We know for a fact that many years from now, the sun will extinguish. Then, what is going to happen to the earth? Will it survive?
The answer to this question is NO. In fact, the earth will die an agonising death. But before this happens, millions of years before, the human race will die.
Why not try extinguishing the sun before we go. I mean, at least it sounds interesting.
First of all, how will the sun die?
If we calculate the amount of total energy reaching earth on a daily basis, it accounts for as much as 170 trillion kilowatts. But this is only a part of the energy dispersed by the sun. The actual amount of total energy is about 2 billion times more. This much amount of energy can ensure humans existence for millions of years. Even if we find a way to trap some of this total energy, we need not worry about the electricity bills we receive.
According to the theory of relativity, if a body gives off energy, it’s mass decreases. But how much mass does our sun lose?
4.4 x 1012 grams per second, or roughly 4 million tons of mass, per second, due to fusion.
So generally, the sun is extinguishing because it is burning, or in other words, it is emitting energy through thermo-nuclear fusion.
With this amount of energy, the sun can burn upto 10 billion years. But half of it’s lifespan is already over. Does this mean we have another 5 billion years to find out a solution? Well, unfortunately NO. As told above, the human race will not be able to survive the condition till then, so it’ll be extinct many years before the sun stops burning.
Pouring water on Sun!
So we’ll not be able to see the sun burning out it’s fuel completely, eh!? Bummer!
So why not get ahead of time and do it ourselves.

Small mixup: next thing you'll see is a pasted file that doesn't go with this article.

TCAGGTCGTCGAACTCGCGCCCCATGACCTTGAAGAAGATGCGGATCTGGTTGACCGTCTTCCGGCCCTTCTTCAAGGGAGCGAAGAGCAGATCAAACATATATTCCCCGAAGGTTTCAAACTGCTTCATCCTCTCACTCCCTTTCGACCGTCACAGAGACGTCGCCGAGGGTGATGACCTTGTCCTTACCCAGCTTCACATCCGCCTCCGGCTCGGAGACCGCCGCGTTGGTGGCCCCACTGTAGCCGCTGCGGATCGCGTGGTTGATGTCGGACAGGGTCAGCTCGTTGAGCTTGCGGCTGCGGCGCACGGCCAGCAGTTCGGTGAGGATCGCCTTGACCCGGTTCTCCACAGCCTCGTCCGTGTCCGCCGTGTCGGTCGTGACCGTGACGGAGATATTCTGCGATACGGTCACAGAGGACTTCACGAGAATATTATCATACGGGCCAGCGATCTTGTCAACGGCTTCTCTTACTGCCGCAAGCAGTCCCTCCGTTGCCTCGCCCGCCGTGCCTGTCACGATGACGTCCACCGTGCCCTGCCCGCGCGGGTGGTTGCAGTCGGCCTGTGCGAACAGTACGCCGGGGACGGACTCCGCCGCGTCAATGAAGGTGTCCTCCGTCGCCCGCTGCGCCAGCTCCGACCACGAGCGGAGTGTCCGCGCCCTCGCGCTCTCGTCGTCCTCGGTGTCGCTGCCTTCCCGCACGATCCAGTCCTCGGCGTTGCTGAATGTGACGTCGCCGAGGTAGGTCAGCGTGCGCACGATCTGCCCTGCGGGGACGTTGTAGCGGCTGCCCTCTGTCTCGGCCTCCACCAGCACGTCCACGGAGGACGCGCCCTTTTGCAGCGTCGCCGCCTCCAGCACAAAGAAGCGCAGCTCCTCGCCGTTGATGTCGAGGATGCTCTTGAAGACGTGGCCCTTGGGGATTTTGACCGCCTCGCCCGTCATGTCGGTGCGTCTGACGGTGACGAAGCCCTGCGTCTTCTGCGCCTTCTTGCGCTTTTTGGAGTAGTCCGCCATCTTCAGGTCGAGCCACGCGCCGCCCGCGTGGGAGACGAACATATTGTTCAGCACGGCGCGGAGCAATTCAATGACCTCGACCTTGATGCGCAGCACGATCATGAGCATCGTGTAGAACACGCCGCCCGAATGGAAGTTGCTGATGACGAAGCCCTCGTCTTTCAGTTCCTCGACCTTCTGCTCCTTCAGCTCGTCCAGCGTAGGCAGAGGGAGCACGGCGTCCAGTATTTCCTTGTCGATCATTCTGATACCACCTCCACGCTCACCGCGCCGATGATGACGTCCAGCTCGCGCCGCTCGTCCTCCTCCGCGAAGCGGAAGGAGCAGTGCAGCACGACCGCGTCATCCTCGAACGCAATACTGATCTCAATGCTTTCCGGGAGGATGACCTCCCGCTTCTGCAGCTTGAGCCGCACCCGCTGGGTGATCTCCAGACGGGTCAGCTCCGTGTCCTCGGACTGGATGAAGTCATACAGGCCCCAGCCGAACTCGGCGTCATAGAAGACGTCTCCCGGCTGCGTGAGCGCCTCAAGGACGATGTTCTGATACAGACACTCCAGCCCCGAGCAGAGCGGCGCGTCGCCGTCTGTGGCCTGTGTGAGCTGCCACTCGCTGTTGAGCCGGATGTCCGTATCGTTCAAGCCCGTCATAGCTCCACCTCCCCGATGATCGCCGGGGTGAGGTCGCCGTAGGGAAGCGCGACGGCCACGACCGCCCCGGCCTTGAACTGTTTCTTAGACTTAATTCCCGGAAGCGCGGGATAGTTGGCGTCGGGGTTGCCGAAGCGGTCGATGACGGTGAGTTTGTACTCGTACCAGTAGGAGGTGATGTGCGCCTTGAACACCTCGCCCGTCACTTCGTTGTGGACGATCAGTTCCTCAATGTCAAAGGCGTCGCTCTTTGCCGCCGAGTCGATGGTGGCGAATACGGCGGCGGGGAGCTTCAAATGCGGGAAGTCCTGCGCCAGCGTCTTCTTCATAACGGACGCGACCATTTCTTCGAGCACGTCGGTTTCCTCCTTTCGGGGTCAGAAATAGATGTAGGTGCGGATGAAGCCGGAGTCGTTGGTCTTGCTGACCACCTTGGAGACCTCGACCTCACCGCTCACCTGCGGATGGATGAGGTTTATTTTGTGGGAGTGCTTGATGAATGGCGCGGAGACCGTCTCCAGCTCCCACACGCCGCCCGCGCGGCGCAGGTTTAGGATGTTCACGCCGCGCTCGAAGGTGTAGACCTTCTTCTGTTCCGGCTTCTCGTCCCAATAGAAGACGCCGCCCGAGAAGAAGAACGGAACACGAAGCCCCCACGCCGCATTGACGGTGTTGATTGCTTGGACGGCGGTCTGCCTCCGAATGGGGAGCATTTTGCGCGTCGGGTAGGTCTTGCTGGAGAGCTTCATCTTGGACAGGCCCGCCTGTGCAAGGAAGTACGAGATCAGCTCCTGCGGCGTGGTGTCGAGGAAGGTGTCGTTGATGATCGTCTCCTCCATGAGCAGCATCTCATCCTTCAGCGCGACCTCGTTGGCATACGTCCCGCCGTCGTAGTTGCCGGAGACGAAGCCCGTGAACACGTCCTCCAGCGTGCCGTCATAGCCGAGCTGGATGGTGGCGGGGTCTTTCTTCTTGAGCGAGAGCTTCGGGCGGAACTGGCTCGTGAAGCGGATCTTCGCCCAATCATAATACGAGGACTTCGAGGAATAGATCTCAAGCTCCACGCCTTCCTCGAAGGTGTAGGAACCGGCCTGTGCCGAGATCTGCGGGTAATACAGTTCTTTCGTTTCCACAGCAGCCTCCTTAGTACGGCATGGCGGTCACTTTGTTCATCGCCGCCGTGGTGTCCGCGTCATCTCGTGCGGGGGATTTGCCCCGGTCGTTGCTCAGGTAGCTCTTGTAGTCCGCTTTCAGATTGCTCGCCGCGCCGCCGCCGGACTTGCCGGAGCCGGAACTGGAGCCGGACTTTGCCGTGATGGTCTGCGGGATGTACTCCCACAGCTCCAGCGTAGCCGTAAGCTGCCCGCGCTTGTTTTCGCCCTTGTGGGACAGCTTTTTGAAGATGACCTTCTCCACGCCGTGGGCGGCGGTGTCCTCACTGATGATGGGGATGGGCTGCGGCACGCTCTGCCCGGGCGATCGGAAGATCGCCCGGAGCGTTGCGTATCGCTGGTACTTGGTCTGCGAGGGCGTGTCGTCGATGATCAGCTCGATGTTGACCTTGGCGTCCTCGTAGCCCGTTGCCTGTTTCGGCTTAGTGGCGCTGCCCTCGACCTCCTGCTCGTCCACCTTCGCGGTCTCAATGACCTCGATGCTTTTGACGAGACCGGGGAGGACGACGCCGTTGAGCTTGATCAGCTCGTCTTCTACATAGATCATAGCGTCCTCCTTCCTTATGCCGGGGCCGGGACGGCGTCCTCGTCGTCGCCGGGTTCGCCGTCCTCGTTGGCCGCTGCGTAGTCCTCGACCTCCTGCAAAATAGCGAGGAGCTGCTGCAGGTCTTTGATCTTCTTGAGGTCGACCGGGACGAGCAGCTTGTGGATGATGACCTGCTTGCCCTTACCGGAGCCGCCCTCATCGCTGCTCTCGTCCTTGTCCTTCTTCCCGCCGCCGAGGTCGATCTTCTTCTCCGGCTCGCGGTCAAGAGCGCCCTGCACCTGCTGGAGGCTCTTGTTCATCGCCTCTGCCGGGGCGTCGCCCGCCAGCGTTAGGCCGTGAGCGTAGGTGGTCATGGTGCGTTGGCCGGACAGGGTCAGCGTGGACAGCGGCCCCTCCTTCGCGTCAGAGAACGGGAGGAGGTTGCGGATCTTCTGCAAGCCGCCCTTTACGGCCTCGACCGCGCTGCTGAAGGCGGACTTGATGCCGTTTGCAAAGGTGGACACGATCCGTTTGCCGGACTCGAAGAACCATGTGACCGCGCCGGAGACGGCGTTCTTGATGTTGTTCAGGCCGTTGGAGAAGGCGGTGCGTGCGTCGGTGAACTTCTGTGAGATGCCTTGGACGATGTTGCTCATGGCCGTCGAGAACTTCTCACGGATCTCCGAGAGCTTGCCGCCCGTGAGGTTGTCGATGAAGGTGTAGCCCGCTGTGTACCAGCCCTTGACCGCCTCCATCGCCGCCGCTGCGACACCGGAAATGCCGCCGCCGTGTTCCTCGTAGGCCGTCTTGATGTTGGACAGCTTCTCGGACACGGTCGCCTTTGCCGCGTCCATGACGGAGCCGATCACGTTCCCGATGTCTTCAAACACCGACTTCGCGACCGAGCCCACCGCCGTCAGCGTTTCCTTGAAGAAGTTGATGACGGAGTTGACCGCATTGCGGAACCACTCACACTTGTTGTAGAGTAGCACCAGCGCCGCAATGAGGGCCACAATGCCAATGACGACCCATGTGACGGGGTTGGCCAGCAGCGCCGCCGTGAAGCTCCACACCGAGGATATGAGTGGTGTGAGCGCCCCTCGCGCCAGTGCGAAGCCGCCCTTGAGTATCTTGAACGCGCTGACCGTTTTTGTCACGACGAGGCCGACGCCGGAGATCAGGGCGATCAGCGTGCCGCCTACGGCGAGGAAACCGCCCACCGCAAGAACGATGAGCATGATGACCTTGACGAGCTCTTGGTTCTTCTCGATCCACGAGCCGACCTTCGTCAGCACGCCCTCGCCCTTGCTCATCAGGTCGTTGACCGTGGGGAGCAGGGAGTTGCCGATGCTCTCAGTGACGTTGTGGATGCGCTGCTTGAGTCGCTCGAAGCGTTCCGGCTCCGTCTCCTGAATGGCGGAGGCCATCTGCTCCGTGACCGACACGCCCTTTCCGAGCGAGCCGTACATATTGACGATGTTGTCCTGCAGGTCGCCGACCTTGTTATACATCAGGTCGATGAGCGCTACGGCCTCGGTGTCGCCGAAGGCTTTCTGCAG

Let’s consider the possibility of having a large enough water bucket, and some means to carry it near the sun. What will happen then? Will it stop burning? or…
Normally, when anything burns on earth, it burns through combustion, which requires three basic components:
When we pour water on burning objects, it extinguishes fire by forming a coat of water on the fuel.
But there isn’t any air in outer space. So water cannot form a blanket, and hence cannot stop the thermo-nuclear reactions in the sun.
No matter how much water we have, the sun will not extinguish, as long as it’s fusion reactions continue.
Therefore, the sun can burn water.
What will happen then?
Water contains 89% oxygen, and sun’s density is about 1.5 times that of water. Therefore, the volume of water that equals the volume of sun, will have about 0.71 times the mass of the sun.
That will result in the birth of a new star, with weight 2 times the weight of the present sun, and composed of 48% hydrogen, 14% helium and 37% oxygen.
So, pouring water on sun will not extinguish it, but will lead to the birth of a new star, bigger and brighter than our sun.
We’ll not be fortunate, or maybe unfortunate enough to see this happening. But isn’t it mesmerising to watch the birth of a new star bigger and brighter than our own sun? What do you think!?